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January 17, 1997     Cape Gazette
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January 17, 1997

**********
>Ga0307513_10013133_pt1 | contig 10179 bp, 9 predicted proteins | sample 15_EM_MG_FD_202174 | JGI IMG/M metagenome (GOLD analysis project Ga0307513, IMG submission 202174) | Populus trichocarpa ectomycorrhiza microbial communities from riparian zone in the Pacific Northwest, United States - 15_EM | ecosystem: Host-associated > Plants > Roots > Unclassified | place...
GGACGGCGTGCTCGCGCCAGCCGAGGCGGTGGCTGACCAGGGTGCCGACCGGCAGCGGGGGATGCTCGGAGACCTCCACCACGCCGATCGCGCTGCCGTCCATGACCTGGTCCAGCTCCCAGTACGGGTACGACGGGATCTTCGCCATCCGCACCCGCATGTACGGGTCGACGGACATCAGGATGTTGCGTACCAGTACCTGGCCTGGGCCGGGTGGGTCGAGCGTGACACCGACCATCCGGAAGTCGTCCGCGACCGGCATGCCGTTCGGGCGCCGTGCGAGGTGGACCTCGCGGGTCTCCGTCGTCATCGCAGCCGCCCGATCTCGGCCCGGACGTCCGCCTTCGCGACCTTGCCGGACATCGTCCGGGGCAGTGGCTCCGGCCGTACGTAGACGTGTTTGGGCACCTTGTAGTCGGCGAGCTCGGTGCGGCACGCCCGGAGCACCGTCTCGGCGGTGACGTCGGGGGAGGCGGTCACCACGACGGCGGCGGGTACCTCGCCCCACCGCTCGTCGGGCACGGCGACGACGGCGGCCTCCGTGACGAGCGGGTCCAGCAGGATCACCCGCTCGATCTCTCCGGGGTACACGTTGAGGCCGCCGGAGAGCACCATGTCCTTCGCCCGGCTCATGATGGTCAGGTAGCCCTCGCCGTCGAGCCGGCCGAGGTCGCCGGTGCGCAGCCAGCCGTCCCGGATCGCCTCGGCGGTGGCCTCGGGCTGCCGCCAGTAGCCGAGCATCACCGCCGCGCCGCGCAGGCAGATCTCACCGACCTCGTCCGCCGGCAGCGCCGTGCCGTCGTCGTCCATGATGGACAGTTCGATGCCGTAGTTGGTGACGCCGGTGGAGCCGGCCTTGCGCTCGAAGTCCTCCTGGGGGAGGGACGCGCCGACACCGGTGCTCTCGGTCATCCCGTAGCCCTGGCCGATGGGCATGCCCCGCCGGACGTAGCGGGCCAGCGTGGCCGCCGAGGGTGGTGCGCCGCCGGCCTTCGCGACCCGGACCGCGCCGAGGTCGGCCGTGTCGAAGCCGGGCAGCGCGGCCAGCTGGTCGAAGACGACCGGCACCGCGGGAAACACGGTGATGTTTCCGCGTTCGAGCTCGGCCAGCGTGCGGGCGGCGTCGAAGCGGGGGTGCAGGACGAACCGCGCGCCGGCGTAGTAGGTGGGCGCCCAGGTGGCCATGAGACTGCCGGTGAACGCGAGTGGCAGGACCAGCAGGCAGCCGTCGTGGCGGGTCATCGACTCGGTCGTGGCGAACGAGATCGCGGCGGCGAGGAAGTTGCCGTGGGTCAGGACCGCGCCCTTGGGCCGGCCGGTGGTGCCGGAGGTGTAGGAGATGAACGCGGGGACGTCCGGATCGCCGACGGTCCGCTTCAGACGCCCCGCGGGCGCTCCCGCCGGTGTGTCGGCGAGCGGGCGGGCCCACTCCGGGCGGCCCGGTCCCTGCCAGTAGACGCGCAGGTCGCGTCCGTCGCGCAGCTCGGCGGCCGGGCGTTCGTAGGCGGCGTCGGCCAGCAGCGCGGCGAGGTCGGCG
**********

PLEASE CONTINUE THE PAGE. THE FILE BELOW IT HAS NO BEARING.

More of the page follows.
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44 - CAPE GAZETTE, Fday, January 17 - January 23, 1997 ARTS & ENTERTAINMENT Steppin Vegas and Catfish no flash in the pan at Grotto By Jen EUingsworth Close your eyes, and you may think that you're listening to a 10- piece band. In actuality, you're listening to a duo. The Vegas and Catfish ensem- ble has the ability to create a com- plex, big sound with minimal membership. How do they do it? Find out for yourself when Vegas and Catfish jam at the Long Neck location of Grotto Pizza on Satur- day, Jan. 18, from 9 p.m. until 1 a.m. Forrest "Catfish" Dale and Frank "Vegas" DeShields have been performing Motown music together since 1990. The combo uses a technique called "sequenc- ing", to incorporate horn and vio- lin parts stored on a computer disk to simulate the sound of a bigger band. The result is a rich, big sound that catches people off guard. "Even though we're a duo you'll swear there's eight or ten people up there," said Dale, a gui- tarist and keyboard player who earned the nickname "Catfish" from his longtime affinity for the freshwater vertebrates. Vegas and Catfish write and process most of their own music. Together, Dale and DeShields per- form material from artists such as the Temptations, the Four Tops, James Brown, Otis Redding and Wilson Pickett. Although most well known for its soulful renditions, the duo gets many requests for popular dance songs, too. In fact, said Dale, the Electric Slide (a 13-piece arrange- ment) is the all-time most request- ed tune. The Macarena and the Twist are also on the menu. Both members have extensive musical backgrounds. DeShields, a Salisbury, Md. native who now lives in Rehoboth Beach, has opened for artists including Teddy Pendergrass, Clarence "Strokin'" Carter, Martha and the Vandellas, and Harold Melvin and The Blue Notes. Dale, a harness racing dri- ver who was sidelined with a back injury, spent ten years as guitarist for The Drifters, and four years with Sam and Dave ("Soul Man" and "Under The Boardwalk"). DeShields has a voice reminis- cent of James Brown, Marvin Gay and Ai Green, while Dale "can really get down on some B.B. King" on his Fender guitar. Vegas and Catfish's recent New Year's Eve Irish Eyes at Anglers gig was a great success. Dale said he and DeShields welcomed in 1997 by packing the dance floor. The duo enjoys playing in the area, and always welcomes the chance to jam at the Lewes estab- lishment. "It's a good room for us," he See Forrest aCatfish Dale (on left) and Frank "Vegas" I)eShields get down to the sounds of Motown music at the Long Neck location of Grotto Pizza on Saturday, Jan. 18, from 9 pro1. until laJn. said. "It seems like it's packed every time we play there." Although they have yet to release a CD, Dale said the duo is working on a compilation of live music which is due out in June. Dale said the two are considering recording "Vegas and Catfish: The Motown Sounds" live in the Cape Region this summer. Vegas and Catfish has also played gigs at locales including Sydney's Blues and Jazz Restau- rant in Rehoboth Beach, the Long Neck Crab Barn, and at Dover nightspots including Irish Mike's, the Sheraton Inn and the Dover Downs Slots. The duo also played at this past year's Sea Witch Hal- loween Festival & Fiddler's Con- vention in Rehoboth Beach. and is constantly in demand for wedding receptions, said Dale. For more information about Vegas and Cat- fish bookings or information, call 697-9315. Continued on page 45 Toy soldier display marches on at Lewes Public Library By Jen EUingsworth Scores of miniature infantrymen are frozen in time at Lewes Public Library's "250 Years of Toy Sol- diers" display. Created by Lewes resident Ted Kanakos, the display can be seen at the library until Fri- day, Feb. 28. A toy soldier collector for 25 years, Kanakos is a retired builder from New York City whose spe- cialty is landmark construction. Along with buying and selling toy soldiers, he also does appraisals for individual collectors as well as consulting for museums. Kanakos' display includes numerous examples of toy soldiers from various time periods and dif- ferent countries, from the 1740's to the present. Visitors to the dis- play will get a bird's eye view of the evolution of the craft, as well as information gathered from Kanakos' extensive reference library. The elaborate history of the toy soldier, from its German begin- nings 250 years ago to its current state, is covered in the display. From the introduction of one- dimensional figures called "flats" in the 1700s, the display features interesting facts about toy soldiers over the past two centuries. London toy maker Williiam Britains Jr. invented a proces;s in the late 1800s that revolutioniized the production of toy soldiers. Called "hollow casting", the process coated only the inside sur- face of the mold with lead which when cooled produced a shell of a figure with a hollow interior. The "Composition" figure was introduced in 1904. Made from a dough-like mixture of sawdust and glue, the solution was wrapped around a wire frame, pressed into a mold and cured under heat. The result was an oversized figure which cracked easily and would dissolve in wet conditions. The composition toy soldier was the only toy soldier figure produced by any nation during World War II, said Kanakos. Hitler insisted that they be made and considered them essential in instilling the Continued on page 50 Jen EIIIngsworth photo The display "250 Years of Toy Soldiers" can be seen at the Lewes Public Library until Friday, Feb. 28. Lewes resident and avid toy soldier enthusiast Ted Kanakos (on left) is shown with librarians Kathy Graybeal (center) and Jane Pfieffer.